Records of surgical foreskin reconstruction, historically known as epispasm, go back at least as far as the first century. Aulus Cornelius Celsus described one technique in his work De Medicina: A circular incision was made around the base of the penis and the skin was peeled free of the shaft. The now mobile shaft skin was then pulled up far enough to cover the glans penis and bound in place until it healed.
In Greece, male nudity was commonplace but exposure of the glans penis considered indecent. Those circumcised or with naturally short foreskins wore the kynodesme, a leather band that kept the remaining foreskin pulled over the glans penis. It was discovered that, over time, wearing the kynodesme actually made the foreskin grow. When exactly this first developed into a means of non-surgical restoration is unknown, but by the second century, Soranus of Ephesus describes in Gynecology a method of restoring a foreskin by tying wool to the remaining foreskin and stretching it, and roughly contemporary to his account, Galen of Pergamum's De Methodo Medendi recommends binding the foreskin up with a lead weight to facilitate growth.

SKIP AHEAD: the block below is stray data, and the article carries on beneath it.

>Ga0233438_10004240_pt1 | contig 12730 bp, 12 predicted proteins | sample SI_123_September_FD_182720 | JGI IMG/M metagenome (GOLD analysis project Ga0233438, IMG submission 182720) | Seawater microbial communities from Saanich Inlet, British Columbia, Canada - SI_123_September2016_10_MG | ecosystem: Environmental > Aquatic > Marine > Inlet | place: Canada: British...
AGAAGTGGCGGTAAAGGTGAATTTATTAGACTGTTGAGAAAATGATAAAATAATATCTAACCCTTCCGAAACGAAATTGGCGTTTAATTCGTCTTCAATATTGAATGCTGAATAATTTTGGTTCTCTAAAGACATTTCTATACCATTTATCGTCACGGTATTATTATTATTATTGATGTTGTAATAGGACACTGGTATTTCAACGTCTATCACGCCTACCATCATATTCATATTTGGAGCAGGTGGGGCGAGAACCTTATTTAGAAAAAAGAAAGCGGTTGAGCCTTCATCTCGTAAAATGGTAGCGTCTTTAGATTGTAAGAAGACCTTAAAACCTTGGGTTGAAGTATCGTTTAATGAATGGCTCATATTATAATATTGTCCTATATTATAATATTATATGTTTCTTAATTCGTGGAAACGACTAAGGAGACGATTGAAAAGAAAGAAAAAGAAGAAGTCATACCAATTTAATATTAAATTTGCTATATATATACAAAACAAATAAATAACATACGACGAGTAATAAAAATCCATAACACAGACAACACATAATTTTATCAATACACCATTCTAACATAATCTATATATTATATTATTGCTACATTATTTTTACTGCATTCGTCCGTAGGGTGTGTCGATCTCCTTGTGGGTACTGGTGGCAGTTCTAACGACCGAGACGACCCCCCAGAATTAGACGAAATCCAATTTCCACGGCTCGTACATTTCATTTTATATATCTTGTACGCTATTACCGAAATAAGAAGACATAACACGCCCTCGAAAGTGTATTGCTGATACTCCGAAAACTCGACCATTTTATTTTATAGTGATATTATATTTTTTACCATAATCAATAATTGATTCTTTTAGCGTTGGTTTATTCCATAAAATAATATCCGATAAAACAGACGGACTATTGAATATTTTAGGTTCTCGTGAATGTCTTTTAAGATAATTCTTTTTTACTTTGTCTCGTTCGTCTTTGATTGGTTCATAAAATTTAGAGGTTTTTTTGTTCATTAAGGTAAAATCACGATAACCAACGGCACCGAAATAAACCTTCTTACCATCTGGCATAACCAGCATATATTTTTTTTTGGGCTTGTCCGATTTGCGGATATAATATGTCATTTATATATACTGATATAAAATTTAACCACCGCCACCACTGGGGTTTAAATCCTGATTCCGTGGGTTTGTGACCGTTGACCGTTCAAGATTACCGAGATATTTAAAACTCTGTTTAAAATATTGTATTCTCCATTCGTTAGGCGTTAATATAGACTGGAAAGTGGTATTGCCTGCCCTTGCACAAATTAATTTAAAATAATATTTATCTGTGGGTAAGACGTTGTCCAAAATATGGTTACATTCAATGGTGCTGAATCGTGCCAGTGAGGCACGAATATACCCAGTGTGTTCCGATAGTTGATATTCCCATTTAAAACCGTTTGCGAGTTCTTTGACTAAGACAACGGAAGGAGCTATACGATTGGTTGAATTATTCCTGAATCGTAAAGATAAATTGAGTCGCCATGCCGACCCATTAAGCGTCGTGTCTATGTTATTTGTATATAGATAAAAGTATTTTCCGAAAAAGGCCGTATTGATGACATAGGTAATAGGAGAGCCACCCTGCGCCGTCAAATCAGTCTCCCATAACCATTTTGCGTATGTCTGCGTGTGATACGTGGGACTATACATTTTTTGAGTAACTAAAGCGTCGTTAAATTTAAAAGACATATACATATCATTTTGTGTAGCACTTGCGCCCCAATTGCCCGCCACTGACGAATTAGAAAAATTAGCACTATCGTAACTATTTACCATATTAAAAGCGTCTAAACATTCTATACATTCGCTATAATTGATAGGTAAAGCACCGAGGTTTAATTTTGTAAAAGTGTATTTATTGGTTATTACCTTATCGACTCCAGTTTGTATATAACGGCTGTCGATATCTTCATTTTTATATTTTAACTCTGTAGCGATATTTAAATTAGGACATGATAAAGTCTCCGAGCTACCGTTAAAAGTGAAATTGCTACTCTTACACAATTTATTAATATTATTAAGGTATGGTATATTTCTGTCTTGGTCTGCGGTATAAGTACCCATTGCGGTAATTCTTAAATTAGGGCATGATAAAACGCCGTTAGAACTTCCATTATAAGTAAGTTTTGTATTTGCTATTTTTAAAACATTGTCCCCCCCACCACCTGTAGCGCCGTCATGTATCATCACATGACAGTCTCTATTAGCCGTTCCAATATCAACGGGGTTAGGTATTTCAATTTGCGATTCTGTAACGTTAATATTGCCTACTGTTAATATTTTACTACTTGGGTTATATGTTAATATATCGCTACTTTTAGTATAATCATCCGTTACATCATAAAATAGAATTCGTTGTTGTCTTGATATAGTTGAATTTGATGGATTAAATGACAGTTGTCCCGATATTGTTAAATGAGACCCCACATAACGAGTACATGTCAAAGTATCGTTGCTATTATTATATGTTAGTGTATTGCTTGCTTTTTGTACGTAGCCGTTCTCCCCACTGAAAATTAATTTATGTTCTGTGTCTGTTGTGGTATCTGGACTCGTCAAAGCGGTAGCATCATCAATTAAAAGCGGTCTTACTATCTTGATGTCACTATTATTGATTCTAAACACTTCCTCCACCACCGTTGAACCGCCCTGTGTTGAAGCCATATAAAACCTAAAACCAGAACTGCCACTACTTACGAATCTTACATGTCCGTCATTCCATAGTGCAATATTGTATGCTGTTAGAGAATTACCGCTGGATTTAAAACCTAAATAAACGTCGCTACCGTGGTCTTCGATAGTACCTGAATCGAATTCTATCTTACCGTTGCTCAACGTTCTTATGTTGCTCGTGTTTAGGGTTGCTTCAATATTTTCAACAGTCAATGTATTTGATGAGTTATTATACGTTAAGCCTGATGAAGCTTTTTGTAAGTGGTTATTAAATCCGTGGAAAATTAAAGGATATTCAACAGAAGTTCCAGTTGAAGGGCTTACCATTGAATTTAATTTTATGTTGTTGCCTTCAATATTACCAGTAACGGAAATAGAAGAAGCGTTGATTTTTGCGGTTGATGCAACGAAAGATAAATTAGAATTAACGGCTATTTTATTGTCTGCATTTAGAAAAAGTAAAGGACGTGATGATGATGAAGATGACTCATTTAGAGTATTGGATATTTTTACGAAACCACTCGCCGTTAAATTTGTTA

In modern times, much of the ancients' knowledge seems to have been forgotten and had to be learned all over again. The first modern surgical reconstruction occurred in 1963 and used skin harvested from the scrotum to recreate a foreskin. Tissue expansion had been rediscovered in 1957, but was not widely used until two decades later. In 1977, a new surgical method exploiting the principles of tissue expansion was tried which involved forcing the remaining foreskin over the glans penis and implanting a metal ring to hold it in place. Non-surgical methods followed shortly thereafter when the idea of using tape instead of a surgically implanted ring began spreading in the early 1980s. This process, known as cross-taping, is little more than an updated kynodesme. In the 1990s, when men began taping their foreskins to a source of tension--T-taping--to expediate growth, new life was breathed into the Soranus method.